Copyright 2011 National Public Radio. To see more, visit http://www.npr.org/.

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Stay current on your work...midterms are closer than you think.

Midterms are closer than you think. Com students review the material to the right, including quizes and sample midterm. Reread chapters due prior to today and keep up on your readings. The exam is mostly by the authors of the book.

Lion King to Roar, the decline of Netlix, What New Season?


The 3-D version of "The Lion King" is expected to be the No. 1 film this weekend
After 17 years, it appears the "The Lion King" still has a mighty roar.
From the LA Times Company Town Blog...click here for the latest entertainment news.


Roaring again. This weekend, Disney is re-releasing its hit "The Lion King" in 3-D and that may end up being the big winner at the box office. It will do battle with current box office champ "Contagion" and three new movies, none of which are expected to be gangbusters. Perhaps, but don't underestimate "Drive," starring Ryan Gosling, who girls will pay to see him watch paint dry. Box office projections from the Los Angeles Times and Hollywood Reporter.
A 3-D version of Disney's popular 1994 animated film is hitting more than 2,000 theaters this weekend for a limited two-week engagement and is expected to debut with about $15 million, according to those who have seen pre-release audience surveys. That should put the movie in a tight race for No. 1 with "Contagion," the pandemic thriller that was most popular with moviegoers last weekend, when it opened to $22.4 million.
Meanwhile, none of the three other new films bowing this weekend are expected to generate much business. "Drive," a violent crime drama starring Ryan Gosling, will likely collect about $11 million. A remake of the 1971 thriller "Straw Dogs" and "I Don't Know How She Does It," a romantic comedy led by Sarah Jessica Parker, will probably each only sell between $7 million and $9 million worth of tickets.
Nearly two decades ago, "The Lion King" opened to $40.9 million during its first weekend in wide release. The film went on to be a global blockbuster, raking in $788.2 million worldwide by the end of its run. It sold more home entertainment units than any film in Disney's history, but has not been available for purchase on DVD or VHS since 2004.
Disney has re-released its popular animated titles in 3-D before. In 2009, reformatted versions of Pixar Animation's first two "Toy Story" films came out as a double feature, opening to $12.5 million and ultimately collecting $32.3 million worldwide. And earlier this month, a 3-D conversion of "Beauty and the Beast" played at the El Capitan Theatre in Hollywood for an exclusive two-week run to help promote the new version's DVD/Blu-ray launch in October.

Another mouse leaves the house. After less than two years in the job, Carolina Lightcap is out as president of Disney Channels Worldwide, the unit that includes not only the Disney Channel cable network, but also Disney XD. Lightcap, who previously had been based at the Latin American operation for Disney Channels Worldwide, was seen as an unusual hire at the time if only because Gary Marsh, the head of programming for Disney Channel and the executive responsible for much of the channel's success, didn't get the job. Now it is Marsh's to lose. Coverage from the Los Angeles Times and Variety.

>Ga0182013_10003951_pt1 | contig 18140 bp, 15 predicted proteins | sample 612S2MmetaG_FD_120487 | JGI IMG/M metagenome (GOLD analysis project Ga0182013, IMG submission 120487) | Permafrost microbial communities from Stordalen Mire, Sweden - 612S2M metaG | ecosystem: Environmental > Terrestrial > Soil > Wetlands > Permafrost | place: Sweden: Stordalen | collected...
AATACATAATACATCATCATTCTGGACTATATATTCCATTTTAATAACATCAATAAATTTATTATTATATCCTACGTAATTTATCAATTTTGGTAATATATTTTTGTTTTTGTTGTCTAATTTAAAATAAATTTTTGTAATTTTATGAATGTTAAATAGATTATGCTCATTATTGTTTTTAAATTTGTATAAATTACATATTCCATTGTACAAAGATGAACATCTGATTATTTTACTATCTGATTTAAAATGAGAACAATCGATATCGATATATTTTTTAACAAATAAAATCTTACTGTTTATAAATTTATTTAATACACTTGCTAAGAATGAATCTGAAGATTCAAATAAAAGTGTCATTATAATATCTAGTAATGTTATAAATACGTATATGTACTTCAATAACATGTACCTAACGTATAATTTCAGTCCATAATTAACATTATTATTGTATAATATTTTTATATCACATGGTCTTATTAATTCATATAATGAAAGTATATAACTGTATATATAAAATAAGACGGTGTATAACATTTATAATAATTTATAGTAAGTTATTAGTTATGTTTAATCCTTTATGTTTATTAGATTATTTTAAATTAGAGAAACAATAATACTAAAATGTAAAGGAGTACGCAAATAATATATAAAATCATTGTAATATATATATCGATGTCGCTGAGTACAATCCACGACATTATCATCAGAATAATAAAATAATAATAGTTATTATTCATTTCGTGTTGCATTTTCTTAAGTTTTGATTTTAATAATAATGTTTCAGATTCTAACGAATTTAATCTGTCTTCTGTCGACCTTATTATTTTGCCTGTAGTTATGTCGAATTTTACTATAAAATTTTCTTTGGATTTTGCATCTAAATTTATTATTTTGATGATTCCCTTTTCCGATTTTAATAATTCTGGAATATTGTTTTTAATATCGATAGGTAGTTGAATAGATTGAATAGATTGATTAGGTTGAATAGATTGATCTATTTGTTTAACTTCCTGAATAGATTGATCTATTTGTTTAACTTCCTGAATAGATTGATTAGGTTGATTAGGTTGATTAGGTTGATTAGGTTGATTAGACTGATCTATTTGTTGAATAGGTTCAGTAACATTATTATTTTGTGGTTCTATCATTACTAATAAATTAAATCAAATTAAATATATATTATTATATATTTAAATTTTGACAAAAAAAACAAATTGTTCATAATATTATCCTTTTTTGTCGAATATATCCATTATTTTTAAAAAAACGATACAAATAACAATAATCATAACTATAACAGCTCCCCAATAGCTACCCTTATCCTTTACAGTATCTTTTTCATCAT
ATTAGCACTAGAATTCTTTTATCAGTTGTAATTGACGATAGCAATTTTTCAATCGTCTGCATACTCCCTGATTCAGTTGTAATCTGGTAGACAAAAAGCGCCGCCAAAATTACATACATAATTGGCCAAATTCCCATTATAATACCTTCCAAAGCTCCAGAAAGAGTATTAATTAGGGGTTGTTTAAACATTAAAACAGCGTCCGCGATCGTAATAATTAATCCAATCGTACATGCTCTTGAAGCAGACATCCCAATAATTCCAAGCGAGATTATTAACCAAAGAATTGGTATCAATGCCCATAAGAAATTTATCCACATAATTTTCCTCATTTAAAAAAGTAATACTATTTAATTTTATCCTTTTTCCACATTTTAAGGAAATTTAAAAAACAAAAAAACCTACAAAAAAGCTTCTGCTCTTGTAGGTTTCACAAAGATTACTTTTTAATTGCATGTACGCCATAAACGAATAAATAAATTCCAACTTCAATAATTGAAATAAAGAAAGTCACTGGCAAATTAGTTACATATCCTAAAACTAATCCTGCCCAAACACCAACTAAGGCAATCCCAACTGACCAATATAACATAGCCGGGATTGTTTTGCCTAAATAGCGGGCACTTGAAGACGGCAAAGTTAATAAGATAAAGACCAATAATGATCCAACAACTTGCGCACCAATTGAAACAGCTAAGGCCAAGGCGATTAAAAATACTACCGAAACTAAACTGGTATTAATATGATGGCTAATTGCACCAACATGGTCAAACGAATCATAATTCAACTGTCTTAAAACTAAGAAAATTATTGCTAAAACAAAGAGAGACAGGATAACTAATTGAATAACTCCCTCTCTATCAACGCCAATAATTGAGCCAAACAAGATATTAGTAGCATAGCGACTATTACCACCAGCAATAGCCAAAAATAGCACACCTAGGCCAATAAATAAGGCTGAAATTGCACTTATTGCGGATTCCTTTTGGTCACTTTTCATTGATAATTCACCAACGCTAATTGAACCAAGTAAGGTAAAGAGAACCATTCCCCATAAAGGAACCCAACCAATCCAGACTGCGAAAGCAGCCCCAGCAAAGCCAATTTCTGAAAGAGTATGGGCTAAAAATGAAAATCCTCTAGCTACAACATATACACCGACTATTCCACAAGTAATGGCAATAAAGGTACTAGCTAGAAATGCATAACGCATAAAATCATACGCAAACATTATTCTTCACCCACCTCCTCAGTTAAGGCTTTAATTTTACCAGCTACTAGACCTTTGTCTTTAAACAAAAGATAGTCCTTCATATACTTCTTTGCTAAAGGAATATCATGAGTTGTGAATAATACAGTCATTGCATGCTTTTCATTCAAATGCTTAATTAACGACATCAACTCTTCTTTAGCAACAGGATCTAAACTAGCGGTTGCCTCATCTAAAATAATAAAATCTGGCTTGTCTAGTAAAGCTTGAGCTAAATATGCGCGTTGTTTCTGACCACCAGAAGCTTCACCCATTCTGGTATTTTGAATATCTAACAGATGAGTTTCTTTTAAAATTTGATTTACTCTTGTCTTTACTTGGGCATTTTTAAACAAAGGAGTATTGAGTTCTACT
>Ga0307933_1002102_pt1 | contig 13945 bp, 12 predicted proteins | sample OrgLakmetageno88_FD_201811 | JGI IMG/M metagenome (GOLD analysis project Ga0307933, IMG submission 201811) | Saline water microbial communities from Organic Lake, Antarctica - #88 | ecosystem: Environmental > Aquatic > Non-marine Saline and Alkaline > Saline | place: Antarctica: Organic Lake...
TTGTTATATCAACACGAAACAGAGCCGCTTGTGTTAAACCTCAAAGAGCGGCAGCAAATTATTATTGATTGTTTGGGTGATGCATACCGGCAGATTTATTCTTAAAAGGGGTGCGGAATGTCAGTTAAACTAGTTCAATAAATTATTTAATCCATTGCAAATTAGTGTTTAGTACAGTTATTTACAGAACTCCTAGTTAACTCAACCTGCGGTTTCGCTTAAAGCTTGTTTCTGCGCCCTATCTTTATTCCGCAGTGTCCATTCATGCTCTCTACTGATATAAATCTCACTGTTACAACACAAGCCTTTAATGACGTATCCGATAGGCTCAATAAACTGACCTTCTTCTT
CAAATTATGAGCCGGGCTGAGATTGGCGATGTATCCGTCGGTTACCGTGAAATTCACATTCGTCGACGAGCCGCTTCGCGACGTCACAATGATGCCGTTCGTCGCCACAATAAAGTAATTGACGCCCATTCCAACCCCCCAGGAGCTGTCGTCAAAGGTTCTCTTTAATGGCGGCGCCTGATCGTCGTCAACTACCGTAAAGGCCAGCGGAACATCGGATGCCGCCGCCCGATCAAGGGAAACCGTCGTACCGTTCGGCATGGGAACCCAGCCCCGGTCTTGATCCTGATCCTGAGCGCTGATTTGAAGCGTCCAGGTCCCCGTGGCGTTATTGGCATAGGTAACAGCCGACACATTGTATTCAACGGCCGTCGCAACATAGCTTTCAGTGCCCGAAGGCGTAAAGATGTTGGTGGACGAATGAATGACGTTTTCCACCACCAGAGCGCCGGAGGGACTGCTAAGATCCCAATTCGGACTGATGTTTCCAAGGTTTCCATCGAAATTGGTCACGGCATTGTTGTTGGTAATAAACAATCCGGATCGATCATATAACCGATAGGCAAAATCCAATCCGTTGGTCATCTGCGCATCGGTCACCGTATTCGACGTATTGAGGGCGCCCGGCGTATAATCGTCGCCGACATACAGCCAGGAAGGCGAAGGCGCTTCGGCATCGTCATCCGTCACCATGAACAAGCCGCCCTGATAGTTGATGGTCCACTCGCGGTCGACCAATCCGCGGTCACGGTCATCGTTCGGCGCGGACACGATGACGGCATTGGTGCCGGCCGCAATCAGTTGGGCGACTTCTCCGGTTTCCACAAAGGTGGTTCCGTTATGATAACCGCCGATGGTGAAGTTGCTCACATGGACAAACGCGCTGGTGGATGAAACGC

SarandosOprah
Netflix's controversial new pricing strategy that raised monthly fees 60% for some people is a way for customers to "vote with their checkbooks," the company's chief content officer said at a media conference Thursday.

The people speak. Shares in Netflix dropped by almost 20% Thursday after the company said it expected to lose more than half a million subscribers in the current quarter instead of adding the 400,000 it had previously anticipated. The reason for people bailing out of Netflix is that it raised its prices. Starting this month, Netflix created one plan for its Internet streaming and another for its DVD-by-mail offerings, each of which costs at least $7.99 a month. That translates to a price increase of as much as 60% for folks who enjoy both both delivery methods. Coverage and analysis from theLos Angeles TimesWall Street Journal and New York Times.
Where'd everybody go? A new TV season is days away, but will fewer people be checking out the new shows? That's the question Business Week raises an article about consumers cutting the cord to their cable subscription in favor of finding shows online or waiting for them to show up on DVD or Netflix. To fight this, the networks -- both broadcast and cable -- are making it harder for consumers to see content online without having a cable subscription.  Hey, it's their programming so they can do what they want. I mean, what kind of industry gives away content on one platform that people pay to get on another? Oh wait. Nevermind. 
What new shows? As the season kicks off many consumers have no idea what the new shows are or when they run. A soup of networks, broadcast and cable, widely varied start dates, shortened seasons, experiments by Netflix and subscription services, decrease in advertising exposure outside New York and Los Angeles and the reality that everyone is going after 18 to 49 with formula shows that may not even involve thinking, have the new season both confusing and uninteresting to most consumers.

Another brick out of the wall. DreamWorks Animation SKG is looking to expand its operations into China and produce films for the Chinese market, which is viewed as a potential gold mine by Hollywood, but is also very restrictive. More on DreamWorks' plans from the Wall Street Journal.